The actuator variables determined in the reference flight of the aircraft form a first measurement, which is converted to first vectors, wherein the first vectors represent the resulting direction and amplitude of the vibration-reducing effect of the actuators. In other words, adjustment vectors that serve as reference compilation variables at numerous points in time in the reference flight are determined from the sum of the detected actuator variables of the actuators being used for active vibration reduction.

In another step according to the invention, the actuator variables determined in the reference flight of the aircraft are plotted in first coordinates of a coordinate system, wherein the coordinate system contains numerous data range tiles, wherein the coordinates are assigned to respective data range tiles, wherein numerous coordinates can be plotted inside a data range tile.

In particular, the number of data range tiles, or the first data ranges, represent a space in which the first vectors can be plotted. The number of all of the first data ranges must therefore be sufficiently large, such that each first vector can be plotted in a corresponding first data range, wherein the amplitude of the first vectors is decisive.

A coordinate system is a system for a unique indication of the positions of data points in a data room, in particular a geometric space, presently the respective actuator variables or settings of the respective actuator that are used for active vibration reduction. In other words, the adjustment of the respective actuator from the initial state to an oscillation damping state is detected, and first stored in the coordinate system. The coordinates of the actuator variables thus indicate the precise setting of the respective actuator. A data room is a structure or list of data points in the present case, e.g. in the form of a table.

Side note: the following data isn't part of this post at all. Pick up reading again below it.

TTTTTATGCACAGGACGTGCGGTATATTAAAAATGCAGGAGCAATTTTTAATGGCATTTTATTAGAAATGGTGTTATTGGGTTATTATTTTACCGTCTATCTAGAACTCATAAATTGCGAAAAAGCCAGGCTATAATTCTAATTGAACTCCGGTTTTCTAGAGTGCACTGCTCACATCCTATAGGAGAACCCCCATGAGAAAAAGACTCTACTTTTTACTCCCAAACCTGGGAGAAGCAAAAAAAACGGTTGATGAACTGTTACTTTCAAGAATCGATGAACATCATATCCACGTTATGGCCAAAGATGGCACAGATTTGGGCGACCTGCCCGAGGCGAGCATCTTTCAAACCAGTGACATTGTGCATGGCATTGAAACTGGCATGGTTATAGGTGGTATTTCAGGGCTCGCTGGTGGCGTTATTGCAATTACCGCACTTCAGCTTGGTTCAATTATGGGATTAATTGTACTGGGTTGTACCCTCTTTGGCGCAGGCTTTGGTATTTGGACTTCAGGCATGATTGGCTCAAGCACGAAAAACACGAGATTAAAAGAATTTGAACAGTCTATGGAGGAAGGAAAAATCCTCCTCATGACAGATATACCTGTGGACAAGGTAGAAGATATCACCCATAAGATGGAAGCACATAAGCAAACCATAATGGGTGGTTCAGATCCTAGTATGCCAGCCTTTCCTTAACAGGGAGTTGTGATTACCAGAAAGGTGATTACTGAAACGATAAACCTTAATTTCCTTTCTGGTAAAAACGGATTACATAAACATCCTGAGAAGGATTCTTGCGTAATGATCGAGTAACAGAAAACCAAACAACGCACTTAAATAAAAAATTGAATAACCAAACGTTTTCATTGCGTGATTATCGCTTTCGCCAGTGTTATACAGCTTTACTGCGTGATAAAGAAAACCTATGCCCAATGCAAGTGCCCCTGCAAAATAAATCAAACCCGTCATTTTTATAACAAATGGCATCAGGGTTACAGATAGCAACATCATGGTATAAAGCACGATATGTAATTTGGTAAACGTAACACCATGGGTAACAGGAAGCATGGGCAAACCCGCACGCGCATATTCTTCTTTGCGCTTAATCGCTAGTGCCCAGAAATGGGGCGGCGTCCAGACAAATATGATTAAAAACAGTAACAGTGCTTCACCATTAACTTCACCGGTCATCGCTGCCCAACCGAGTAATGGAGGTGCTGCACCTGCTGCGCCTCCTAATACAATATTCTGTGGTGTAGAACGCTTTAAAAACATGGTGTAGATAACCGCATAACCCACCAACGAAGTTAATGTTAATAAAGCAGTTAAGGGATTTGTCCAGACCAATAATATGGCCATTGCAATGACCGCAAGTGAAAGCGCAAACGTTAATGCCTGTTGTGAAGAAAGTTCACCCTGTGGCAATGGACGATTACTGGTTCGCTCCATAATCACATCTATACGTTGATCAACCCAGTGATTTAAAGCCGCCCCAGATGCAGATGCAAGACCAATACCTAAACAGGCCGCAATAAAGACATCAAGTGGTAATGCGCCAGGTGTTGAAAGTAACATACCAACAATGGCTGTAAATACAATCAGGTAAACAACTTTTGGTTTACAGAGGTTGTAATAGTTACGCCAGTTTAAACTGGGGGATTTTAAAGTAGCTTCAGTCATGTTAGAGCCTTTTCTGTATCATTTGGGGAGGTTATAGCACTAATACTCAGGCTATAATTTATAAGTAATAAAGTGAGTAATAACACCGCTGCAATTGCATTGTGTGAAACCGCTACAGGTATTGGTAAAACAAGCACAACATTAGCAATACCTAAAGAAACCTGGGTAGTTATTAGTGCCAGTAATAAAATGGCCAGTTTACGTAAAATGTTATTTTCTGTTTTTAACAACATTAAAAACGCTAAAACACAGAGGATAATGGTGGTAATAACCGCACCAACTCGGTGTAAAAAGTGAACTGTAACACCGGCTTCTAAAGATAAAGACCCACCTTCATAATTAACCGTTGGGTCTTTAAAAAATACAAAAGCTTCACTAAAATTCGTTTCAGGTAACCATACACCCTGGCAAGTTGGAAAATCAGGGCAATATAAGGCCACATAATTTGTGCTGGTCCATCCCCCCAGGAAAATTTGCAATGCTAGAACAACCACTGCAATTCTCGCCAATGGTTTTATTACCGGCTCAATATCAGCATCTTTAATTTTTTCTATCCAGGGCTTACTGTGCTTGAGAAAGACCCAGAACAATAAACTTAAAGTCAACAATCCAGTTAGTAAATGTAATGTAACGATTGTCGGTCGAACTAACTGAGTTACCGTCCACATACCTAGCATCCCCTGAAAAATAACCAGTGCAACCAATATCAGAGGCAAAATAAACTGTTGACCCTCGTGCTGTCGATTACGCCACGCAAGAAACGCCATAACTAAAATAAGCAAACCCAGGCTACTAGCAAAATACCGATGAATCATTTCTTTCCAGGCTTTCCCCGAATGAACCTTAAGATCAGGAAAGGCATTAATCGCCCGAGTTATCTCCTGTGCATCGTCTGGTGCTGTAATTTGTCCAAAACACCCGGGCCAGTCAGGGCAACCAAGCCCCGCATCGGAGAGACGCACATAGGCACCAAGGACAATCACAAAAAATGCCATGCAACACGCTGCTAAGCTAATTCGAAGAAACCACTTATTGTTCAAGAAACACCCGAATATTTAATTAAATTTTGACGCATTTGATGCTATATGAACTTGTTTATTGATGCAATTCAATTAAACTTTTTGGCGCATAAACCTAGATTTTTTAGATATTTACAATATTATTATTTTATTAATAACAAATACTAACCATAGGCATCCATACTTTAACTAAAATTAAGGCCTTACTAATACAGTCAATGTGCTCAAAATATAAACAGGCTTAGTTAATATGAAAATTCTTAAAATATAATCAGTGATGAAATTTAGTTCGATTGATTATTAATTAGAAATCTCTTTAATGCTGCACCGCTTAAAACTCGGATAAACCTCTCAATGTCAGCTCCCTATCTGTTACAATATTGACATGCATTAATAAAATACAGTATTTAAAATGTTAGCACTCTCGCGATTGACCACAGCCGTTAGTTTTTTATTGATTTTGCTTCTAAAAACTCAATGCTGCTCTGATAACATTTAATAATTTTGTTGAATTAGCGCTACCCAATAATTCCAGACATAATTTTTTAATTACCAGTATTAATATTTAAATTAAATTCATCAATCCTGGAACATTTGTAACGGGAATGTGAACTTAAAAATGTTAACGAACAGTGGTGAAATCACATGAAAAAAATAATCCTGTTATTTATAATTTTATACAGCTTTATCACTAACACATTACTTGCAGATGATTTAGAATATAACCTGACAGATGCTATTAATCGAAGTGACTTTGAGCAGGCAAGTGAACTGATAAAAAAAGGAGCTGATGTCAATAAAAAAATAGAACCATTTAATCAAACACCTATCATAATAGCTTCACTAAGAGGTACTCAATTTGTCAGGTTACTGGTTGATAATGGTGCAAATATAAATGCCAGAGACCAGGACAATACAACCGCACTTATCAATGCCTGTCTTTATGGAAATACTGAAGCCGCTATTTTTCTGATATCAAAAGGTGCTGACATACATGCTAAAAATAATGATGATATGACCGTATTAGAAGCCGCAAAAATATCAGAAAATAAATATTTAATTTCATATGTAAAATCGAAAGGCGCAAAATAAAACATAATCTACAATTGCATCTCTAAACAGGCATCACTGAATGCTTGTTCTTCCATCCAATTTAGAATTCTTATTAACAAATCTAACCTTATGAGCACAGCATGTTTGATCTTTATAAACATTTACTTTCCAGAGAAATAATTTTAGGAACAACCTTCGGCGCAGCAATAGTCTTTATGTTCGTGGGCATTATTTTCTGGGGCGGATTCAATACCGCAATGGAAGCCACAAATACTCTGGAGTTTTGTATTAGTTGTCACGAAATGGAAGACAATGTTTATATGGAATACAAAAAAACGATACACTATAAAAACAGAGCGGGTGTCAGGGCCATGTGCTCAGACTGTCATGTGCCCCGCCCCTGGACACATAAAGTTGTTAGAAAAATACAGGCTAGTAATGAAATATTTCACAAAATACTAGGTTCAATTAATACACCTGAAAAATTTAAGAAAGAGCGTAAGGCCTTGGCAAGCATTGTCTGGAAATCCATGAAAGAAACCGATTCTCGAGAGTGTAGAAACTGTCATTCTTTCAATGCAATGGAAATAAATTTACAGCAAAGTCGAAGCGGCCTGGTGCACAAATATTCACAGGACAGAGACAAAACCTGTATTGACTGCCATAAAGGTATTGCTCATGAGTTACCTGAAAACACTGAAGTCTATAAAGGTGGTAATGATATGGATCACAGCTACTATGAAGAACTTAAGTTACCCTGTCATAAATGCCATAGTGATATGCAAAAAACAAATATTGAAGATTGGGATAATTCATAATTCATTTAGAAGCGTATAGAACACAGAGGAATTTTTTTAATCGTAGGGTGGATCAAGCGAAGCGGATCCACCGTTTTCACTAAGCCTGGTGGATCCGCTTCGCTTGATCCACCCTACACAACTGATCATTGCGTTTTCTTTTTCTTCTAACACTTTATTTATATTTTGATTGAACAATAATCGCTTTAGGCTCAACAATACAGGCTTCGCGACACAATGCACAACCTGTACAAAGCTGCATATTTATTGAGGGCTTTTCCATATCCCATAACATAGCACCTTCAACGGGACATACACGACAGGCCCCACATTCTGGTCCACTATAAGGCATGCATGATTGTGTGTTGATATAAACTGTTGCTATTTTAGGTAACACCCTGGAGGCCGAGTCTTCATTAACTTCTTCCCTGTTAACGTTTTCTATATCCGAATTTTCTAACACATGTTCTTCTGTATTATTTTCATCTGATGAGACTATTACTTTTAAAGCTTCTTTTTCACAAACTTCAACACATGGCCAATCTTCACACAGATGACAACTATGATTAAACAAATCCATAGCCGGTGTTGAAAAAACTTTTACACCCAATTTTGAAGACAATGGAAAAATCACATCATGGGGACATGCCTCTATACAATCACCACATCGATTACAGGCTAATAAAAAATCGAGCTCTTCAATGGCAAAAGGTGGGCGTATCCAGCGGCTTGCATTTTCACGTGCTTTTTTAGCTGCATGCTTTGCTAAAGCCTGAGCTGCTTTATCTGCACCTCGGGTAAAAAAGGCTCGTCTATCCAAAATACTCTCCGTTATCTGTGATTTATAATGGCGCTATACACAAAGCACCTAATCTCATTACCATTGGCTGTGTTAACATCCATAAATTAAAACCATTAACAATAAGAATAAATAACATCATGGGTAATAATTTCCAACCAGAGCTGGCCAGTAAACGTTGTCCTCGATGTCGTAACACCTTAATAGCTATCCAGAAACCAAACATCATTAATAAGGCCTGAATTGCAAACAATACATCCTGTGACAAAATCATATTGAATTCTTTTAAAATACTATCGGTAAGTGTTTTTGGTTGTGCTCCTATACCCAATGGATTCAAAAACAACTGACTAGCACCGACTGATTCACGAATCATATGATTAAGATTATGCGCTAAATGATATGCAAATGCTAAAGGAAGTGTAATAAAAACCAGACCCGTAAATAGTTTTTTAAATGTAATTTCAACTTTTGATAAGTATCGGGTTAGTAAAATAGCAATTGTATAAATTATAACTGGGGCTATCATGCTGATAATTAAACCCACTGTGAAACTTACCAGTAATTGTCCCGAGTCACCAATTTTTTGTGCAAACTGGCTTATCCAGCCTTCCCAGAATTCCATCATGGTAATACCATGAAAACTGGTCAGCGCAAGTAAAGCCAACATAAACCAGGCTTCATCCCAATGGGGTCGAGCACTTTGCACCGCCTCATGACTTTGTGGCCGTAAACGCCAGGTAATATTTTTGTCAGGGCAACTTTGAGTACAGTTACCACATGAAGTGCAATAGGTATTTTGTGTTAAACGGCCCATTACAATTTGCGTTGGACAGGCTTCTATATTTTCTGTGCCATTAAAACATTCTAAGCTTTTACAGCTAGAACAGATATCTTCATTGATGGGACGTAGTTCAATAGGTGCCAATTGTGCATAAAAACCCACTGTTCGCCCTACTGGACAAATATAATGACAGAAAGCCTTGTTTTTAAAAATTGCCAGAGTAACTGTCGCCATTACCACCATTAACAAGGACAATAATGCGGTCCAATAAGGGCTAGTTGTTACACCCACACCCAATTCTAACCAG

Data range tiles are understood to be closed and non-overlapping data ranges in the coordinate system. The data range tiles are formed by defining numerous empirically or theoretically determined amplitude and phase thresholds. The data range tiles thus represent interval ranges that can comprise numerous coordinates. By way of example, all of the coordinates from one data point (0|0) to another data point (1|1) are contained in a data range tile.

In another step according to the invention, the number of actuator variables in each data range tile are obtained in a reference flight of the aircraft. The number of actuator variables in each data range tile are also counted.

In particular, the first data ranges are evaluated based on the respective number of first vectors. There can be data ranges with a high or low number of first vectors. The first data ranges can also contain no first vectors. The evaluation can take the form of points, also referred to as scoring.

If a scoring is high, for example, i.e. there are numerous first vectors in a first data range, this means that certain settings of the actuators can be reproduced in a certain flying state in order to reduce the vibrations of the rotor, such that certain settings of the actuators can be regarded as characteristic.